Pan, tilt and zoom (PTZ) IP cameras are a solid technological option for CCTV monitoring of large spaces or “touring” a pre-set area. PTZ cameras allow you to remotely adjust their position and zoom in and out on objects of interest.
PTZ cameras have a solid flexibility and ability, along with functionality of pre-set tours – where the PTZ camera alternates its field-of-view between two or more areas of interest.
ORIA Systems specialised in the deployment of IP PTZ cameras with touring ability. These PTZ Cameras have the ability to monitor and tour of a number of zones (a pre-defined area) and to activate an alarm when an object is tracking from one zone to another.
Most of the PTZ cameras today are equipped with a variety of intelligent CCTV features and can move between pre-set positions and zoom in automatically in response to detected events in a particular zone. This make the PTZ camera a popular choice for many live monitoring for the commercial / industrial & government applications.
ORIA Systems can assist your business in the selection of the right PTZ camera. As IP cameras technology is constantly evolving and there are some exciting PTZ camera features you can take advantage of for better quality video monitoring.
Stage 1 – Determining the Lens Focal Length and Resolution
If you’re capturing video outdoors, I recommend using Google Maps to measure the distance between where your PTZ camera will be mounted and where you expect to identify an object. Once you know that range, you can contact ORIA Systems for a technical advice and a fixed price quote. One of the most important capabilities that you need to consider when buying a PTZ camera, is to ensure that the camera’s a focal length (lens) will meets your requirements. The optical zoom of a PTZ camera (for example, 20X, 30X, or 40X) refers to the maximum focal length divided by the minimum focal length.
For example, a camera with a 5.8mm-145mm lens has 40X optical zoom. (145 / 5.8 = 25X).
If you need to capture sharp video of objects at a distance, ORIA Systems recommend looking for a camera with a minimum HD sensor and at least 2-megapixel resolution. HD sensors with long-range PTZ lenses can provide amazing clarity, even from 200 meters away.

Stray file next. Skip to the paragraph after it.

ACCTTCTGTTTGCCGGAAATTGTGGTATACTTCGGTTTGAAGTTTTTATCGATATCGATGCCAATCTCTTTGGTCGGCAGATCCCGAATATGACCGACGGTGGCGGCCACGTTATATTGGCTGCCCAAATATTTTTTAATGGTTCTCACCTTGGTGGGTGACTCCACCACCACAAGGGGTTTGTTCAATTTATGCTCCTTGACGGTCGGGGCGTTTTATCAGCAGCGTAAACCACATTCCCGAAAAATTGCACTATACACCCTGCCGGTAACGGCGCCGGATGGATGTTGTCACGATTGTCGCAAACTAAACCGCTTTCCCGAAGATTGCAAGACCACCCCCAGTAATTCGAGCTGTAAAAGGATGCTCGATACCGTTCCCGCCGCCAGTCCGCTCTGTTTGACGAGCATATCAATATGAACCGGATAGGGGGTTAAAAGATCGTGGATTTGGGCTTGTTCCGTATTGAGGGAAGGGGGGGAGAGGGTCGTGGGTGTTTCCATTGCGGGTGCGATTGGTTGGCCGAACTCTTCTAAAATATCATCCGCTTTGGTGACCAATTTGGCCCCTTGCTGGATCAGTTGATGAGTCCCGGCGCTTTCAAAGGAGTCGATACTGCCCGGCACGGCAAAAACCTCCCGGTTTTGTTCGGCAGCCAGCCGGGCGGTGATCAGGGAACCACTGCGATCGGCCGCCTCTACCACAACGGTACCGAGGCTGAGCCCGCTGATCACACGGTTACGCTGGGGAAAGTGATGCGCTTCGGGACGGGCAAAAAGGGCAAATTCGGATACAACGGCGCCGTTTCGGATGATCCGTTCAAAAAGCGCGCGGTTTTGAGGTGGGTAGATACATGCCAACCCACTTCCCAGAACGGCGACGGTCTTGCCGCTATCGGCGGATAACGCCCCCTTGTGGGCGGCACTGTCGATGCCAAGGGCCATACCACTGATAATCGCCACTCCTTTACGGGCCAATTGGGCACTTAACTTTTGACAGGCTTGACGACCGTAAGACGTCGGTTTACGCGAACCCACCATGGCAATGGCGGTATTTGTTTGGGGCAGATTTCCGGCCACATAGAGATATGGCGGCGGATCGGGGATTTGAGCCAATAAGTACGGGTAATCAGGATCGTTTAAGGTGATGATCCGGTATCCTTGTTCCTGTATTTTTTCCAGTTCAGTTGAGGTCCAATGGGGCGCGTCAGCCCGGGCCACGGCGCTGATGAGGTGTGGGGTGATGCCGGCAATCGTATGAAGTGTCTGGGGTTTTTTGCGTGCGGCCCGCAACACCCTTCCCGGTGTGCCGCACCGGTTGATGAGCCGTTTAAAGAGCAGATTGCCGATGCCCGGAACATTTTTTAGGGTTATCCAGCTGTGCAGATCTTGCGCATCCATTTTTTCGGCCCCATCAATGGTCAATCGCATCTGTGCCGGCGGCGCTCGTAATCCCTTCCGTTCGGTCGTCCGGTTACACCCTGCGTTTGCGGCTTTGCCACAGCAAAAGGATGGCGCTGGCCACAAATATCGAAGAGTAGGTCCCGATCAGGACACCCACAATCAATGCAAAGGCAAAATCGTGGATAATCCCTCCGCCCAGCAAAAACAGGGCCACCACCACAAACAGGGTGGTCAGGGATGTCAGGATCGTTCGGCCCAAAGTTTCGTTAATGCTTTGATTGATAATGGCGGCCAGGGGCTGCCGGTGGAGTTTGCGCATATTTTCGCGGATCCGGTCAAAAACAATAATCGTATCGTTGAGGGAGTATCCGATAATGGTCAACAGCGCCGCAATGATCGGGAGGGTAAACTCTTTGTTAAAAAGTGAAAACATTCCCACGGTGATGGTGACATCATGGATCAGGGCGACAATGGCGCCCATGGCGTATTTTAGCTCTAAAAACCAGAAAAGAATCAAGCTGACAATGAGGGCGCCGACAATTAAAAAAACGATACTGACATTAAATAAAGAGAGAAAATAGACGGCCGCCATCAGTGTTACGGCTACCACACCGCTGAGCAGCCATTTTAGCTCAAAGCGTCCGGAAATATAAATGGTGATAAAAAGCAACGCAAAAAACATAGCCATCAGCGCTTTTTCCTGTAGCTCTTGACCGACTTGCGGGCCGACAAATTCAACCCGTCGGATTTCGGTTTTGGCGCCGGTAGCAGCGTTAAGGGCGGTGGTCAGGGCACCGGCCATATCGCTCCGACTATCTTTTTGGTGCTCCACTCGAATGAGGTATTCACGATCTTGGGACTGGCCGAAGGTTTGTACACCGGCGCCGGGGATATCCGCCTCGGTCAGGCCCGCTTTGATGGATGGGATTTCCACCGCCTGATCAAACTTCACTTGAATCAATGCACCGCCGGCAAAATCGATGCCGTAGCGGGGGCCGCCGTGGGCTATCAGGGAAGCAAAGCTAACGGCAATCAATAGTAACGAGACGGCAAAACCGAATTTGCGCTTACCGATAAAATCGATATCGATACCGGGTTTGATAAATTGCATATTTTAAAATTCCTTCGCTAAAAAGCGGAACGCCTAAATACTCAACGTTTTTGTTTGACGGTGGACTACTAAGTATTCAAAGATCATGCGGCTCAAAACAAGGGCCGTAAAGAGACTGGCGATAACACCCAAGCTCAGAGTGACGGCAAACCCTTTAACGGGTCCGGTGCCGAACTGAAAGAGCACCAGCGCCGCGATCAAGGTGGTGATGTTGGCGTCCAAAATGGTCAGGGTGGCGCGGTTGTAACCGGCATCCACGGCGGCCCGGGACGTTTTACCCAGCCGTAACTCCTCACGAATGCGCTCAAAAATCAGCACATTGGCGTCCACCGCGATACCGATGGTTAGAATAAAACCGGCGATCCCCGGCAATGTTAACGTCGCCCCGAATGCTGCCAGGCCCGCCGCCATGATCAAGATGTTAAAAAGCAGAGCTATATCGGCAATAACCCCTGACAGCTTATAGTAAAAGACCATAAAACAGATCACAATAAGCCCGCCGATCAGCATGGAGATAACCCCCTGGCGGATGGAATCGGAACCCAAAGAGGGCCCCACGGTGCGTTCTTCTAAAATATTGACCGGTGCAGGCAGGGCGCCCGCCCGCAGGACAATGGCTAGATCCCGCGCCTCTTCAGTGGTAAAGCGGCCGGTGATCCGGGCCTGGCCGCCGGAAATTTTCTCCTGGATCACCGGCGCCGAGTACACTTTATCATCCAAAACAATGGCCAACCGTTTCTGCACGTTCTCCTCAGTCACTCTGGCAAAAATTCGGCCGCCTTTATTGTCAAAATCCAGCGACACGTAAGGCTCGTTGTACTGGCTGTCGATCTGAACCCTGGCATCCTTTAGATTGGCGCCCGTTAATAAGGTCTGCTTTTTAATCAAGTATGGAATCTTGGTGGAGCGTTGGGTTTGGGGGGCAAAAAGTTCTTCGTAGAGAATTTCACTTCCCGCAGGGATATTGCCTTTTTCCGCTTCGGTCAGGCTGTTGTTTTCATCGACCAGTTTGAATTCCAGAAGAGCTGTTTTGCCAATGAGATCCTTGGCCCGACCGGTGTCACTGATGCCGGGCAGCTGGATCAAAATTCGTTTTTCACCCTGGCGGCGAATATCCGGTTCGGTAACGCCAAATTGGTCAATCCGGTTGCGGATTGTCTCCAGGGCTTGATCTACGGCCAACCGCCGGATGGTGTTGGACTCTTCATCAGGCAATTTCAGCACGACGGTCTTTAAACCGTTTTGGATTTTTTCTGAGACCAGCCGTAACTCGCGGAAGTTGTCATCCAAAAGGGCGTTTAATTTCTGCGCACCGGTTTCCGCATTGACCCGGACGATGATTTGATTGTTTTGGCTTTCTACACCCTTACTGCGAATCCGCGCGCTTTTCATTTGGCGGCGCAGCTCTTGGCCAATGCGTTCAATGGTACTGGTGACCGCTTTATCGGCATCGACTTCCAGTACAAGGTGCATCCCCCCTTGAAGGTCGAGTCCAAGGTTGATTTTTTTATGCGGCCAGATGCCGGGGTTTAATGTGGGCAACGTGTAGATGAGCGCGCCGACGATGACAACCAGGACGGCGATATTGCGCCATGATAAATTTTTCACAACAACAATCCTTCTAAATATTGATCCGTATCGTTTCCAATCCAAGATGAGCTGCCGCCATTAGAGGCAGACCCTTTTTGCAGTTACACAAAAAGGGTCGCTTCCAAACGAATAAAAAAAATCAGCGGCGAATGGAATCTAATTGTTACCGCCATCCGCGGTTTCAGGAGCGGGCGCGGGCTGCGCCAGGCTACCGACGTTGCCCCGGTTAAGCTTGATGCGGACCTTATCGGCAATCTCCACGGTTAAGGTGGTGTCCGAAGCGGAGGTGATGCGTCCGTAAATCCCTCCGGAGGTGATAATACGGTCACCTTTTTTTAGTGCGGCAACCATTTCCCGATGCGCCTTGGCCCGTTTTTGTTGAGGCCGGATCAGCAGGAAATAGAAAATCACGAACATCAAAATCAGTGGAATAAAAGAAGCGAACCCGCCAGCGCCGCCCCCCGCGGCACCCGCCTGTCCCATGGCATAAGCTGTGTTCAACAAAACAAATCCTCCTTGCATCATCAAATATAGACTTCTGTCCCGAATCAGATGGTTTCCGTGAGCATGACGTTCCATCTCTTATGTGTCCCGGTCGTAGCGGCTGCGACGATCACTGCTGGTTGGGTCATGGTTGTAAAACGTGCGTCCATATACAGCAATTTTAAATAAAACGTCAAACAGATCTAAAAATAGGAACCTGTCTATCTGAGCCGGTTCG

Stage 2 – Determining the Distance of Night Vision Required
If you need to capture video at night, consider an IP PTZ camera with high-powered IR LEDs (usually the LED light is effective up to 200m), which can illuminate objects in total darkness from a considerable distance away.
For greater distance you will need to consider an IP PTZ camera with illumination laser that can illuminate up to 500 meters, this PTZ cameras are more expensive then the PTZ cameras with the conventional IR light.
Stage 3 – Consideration of PTZ Software and Features
Auto tracking in PTZ cameras is nothing new, but in recent years, the technology has improved, making it much more effective at tracking objects of interest. Today, ORIA Systems can configure your camera’s auto tracking for objects of different sizes – small, medium and large, for example. You can also set the camera’s tracking zone, and the amount of zoom you want, all of which helps with tracking accuracy.
Electronic Image Stabilization (EIS)
PTZ cameras are often mounted high on top of buildings or poles to capture a wide area of interest. If you’re going to use your PTZ camera in this way, you should look for a camera that has Electronic Image Stabilization (EIS). This feature can stabilize the camera, reducing visible vibration and blurring, especially in windy areas.
PTZ Cameras require more power than the standard IP camera. Most PTZ cameras come equipped with electronic blowers and heaters, to ensure the PTZ camera is cool during summer and sufficiently warm during winter. In addition, some PTZ camera come with a 24 Volt AC power input and some camera manufacturers utilise POE+ to support the camera’s operation. If you run a 24 Volt AC cable with your camera’s PoE cable, you can ensure additional power redundancy. If the power goes out on one cable and you have a battery backup on the other cable, the camera will automatically switch over to the secondary input.
High Dynamic Range
Capturing surveillance video in areas with both bright sunlight and dark shadows is challenging. If this sounds like your field of view, then ORIA Systems suggest looking for a PTZ camera that uses High Dynamic Range (HDR).
HDR extends the dynamic range of the camera by taking two separate frames – one with a short exposure and one with a long exposure – and combining them in real-time into one image with the best balance of lighting possible. Essentially, HDR merges the highest-quality parts of two exposures into one image.
There are many different options for PTZ cameras and If you have questions about any of these features, or IP cameras in general, please feel free to contact ORIA Systems.
ORIA Systems’ professional installation team will ensure that your new IP PTZ camera system will operate to the highest standards and provide an outstanding image & video resolution, day or night. Our product range and in-house expertise offer you peace of mind knowing that as your organisation expands, your new IP PTZ camera system has the flexibility to grow with you.